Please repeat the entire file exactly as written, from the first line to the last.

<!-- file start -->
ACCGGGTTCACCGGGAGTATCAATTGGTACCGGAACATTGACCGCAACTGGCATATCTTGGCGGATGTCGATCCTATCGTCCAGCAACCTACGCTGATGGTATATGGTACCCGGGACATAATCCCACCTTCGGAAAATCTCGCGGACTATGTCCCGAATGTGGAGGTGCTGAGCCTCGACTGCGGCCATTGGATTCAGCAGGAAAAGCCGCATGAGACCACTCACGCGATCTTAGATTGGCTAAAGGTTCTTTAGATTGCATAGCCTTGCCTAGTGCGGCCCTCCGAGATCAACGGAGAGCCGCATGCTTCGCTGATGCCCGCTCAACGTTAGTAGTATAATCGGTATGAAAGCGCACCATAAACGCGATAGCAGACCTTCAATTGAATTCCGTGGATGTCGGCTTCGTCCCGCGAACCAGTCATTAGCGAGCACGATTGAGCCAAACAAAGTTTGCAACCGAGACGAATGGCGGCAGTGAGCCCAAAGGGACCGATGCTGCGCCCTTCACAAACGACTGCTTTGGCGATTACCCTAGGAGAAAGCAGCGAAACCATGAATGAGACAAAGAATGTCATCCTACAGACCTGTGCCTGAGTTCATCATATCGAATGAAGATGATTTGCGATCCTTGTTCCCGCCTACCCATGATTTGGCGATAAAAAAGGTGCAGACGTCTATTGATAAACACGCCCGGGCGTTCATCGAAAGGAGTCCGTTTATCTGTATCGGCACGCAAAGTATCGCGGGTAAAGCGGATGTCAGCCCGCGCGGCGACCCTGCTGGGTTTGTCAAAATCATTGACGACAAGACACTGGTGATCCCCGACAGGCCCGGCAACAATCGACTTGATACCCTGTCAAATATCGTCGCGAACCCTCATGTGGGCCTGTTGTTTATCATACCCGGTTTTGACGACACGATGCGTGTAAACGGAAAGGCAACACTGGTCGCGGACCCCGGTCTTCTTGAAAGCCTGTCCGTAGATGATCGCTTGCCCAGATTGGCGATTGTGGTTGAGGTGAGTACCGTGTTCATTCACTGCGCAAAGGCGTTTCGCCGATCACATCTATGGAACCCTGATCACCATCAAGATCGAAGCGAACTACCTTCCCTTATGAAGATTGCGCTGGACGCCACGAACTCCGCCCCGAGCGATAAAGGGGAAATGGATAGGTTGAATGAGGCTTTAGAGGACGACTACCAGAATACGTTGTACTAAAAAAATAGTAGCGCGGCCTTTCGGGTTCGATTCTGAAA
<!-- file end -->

ACCGGGTTCACCGGGAGTATCAATTGGTACCGGAACATTGACCGCAACTGGCATATCTTGGCGGATGTCGATCCTATCGTCCAGCAACCTACGCTGATGGTATATGGTACCCGGGACATAATCCCACCTTCGGAAAATCTCGCGGACTATGTCCCGAATGTGGAGGTGCTGAGCCTCGACTGCGGCCATTGGATTCAGCAGGAAAAGCCGCATGAGACCACTCACGCGATCTTAGATTGGCTAAAGGTTCTTTAGATTGCATAGCCTTGCCTAGTGCGGCCCTCCGAGATCAACGGAGAGCCGCATGCTTCGCTGATGCCCGCTCAACGTTAGTAGTATAATCGGTATGAAAGCGCACCATAAACGCGATAGCAGACCTTCAATTGAATTCCGTGGATGTCGGCTTCGTCCCGCGAACCAGTCATTAGCGAGCACGATTGAGCCAAACAAAGTTTGCAACCGAGACGAATGGCGGCAGTGAGCCCAAAGGGACCGATGCTGCGCCCTTCACAAACGACTGCTTTGGCGATTACCCTAGGAGAAAGCAGCGAAACCATGAATGAGACAAAGAATGTCATCCTACAGACCTGTGCCTGAGTTCATCATATCGAATGAAGATGATTTGCGATCCTTGTTCCCGCCTACCCATGATTTGGCGATAAAAAAGGTGCAGACGTCTATTGATAAACACGCCCGGGCGTTCATCGAAAGGAGTCCGTTTATCTGTATCGGCACGCAAAGTATCGCGGGTAAAGCGGATGTCAGCCCGCGCGGCGACCCTGCTGGGTTTGTCAAAATCATTGACGACAAGACACTGGTGATCCCCGACAGGCCCGGCAACAATCGACTTGATACCCTGTCAAATATCGTCGCGAACCCTCATGTGGGCCTGTTGTTTATCATACCCGGTTTTGACGACACGATGCGTGTAAACGGAAAGGCAACACTGGTCGCGGACCCCGGTCTTCTTGAAAGCCTGTCCGTAGATGATCGCTTGCCCAGATTGGCGATTGTGGTTGAGGTGAGTACCGTGTTCATTCACTGCGCAAAGGCGTTTCGCCGATCACATCTATGGAACCCTGATCACCATCAAGATCGAAGCGAACTACCTTCCCTTATGAAGATTGCGCTGGACGCCACGAACTCCGCCCCGAGCGATAAAGGGGAAATGGATAGGTTGAATGAGGCTTTAGAGGACGACTACCAGAATACGTTGTACTAAAAAAATAGTAGCGCGGCCTTTCGGGTTCGATTCTGAAA